An outbreak of strangles in the New Forest is lasting longer than expected — and has led to the cancellation of 11 out of 34 drifts, to round up ponies.
A total of six ponies have died from the disease as a result of this outbreak — but riders are being urged not to panic.
Concerned riders contacted H&H in the autumn. They told H&H that although strangles — which is a highly contagious respiratory infection — is common in the forest, this is one of the worst outbreaks they’ve seen (news, 18 September).
At the time only one pony had died.
Sue Westwood, of the Verderers of the New Forest, who manage the forest, agreed that it was “an usual” outbreak.
“It has been going on for longer than normal. Instead of the whole herd getting it, it seems to be jumping from one area to the next,” she told H&H.
She confirmed the cancellation of the drifts, adding: “This now means we’ll have to go back out later than we would like to round up any mares and foals.”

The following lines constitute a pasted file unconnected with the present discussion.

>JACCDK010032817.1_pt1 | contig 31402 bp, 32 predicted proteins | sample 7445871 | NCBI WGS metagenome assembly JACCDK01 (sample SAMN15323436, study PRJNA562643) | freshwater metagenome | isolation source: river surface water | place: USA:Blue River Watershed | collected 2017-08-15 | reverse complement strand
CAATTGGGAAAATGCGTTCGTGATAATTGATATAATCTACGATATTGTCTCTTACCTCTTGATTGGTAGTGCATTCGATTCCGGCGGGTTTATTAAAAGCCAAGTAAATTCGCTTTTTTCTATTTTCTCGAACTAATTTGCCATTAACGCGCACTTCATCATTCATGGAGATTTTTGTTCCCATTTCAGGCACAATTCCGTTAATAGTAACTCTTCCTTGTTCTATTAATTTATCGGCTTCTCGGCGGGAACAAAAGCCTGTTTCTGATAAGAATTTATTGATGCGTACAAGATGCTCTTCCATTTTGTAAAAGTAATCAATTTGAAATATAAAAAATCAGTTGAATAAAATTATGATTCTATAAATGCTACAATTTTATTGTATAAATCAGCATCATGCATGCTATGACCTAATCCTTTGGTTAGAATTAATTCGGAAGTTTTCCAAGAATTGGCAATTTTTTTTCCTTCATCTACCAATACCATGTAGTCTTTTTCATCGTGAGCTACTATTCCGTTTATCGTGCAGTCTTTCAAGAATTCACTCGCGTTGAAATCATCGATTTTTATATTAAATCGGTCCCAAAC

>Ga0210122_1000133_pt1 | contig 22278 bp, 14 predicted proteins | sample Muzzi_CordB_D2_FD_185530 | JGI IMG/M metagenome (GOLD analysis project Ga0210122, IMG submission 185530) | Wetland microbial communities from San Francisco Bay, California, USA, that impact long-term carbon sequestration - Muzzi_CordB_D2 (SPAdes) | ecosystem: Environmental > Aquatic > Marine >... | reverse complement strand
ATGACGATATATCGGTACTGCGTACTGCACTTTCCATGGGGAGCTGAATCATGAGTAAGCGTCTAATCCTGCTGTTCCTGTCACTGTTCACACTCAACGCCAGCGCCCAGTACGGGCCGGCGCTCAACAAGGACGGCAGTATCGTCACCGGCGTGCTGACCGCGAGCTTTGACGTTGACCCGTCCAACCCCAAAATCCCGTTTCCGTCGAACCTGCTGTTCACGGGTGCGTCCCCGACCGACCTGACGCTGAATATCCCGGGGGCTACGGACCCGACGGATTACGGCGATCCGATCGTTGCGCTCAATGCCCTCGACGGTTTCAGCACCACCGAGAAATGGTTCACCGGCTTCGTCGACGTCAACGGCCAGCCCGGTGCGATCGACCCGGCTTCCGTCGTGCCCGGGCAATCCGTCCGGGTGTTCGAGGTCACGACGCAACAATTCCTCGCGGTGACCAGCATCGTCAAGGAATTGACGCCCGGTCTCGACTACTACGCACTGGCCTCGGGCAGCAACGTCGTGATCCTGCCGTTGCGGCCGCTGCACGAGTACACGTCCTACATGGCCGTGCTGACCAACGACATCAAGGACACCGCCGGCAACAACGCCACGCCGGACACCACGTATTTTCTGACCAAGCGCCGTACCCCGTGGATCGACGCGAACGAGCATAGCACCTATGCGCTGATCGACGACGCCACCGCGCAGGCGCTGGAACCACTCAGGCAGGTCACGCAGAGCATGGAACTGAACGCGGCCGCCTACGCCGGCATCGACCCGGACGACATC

Cases started appearing in the Lyndhurst area several months ago, but have now spread to central areas.
But the Verderers said there was no need to panic.
In September head Agister Jonathan Gerrelli told H&H that “in 99% of cases they are getting over it quickly.”
Ms Westwood added that the situation now “seems to be improving” and that the Beaulieu Road Sale in November is still due to go ahead, after the previous ones were cancelled.
“There will be more stringent checks though,” she said.
Riders are warned “to use common sense” and not to let their horses eat or drink or come into contact with ponies when out on the forest.
Signs of strangles include raised temperature, nasal discharge and a cough.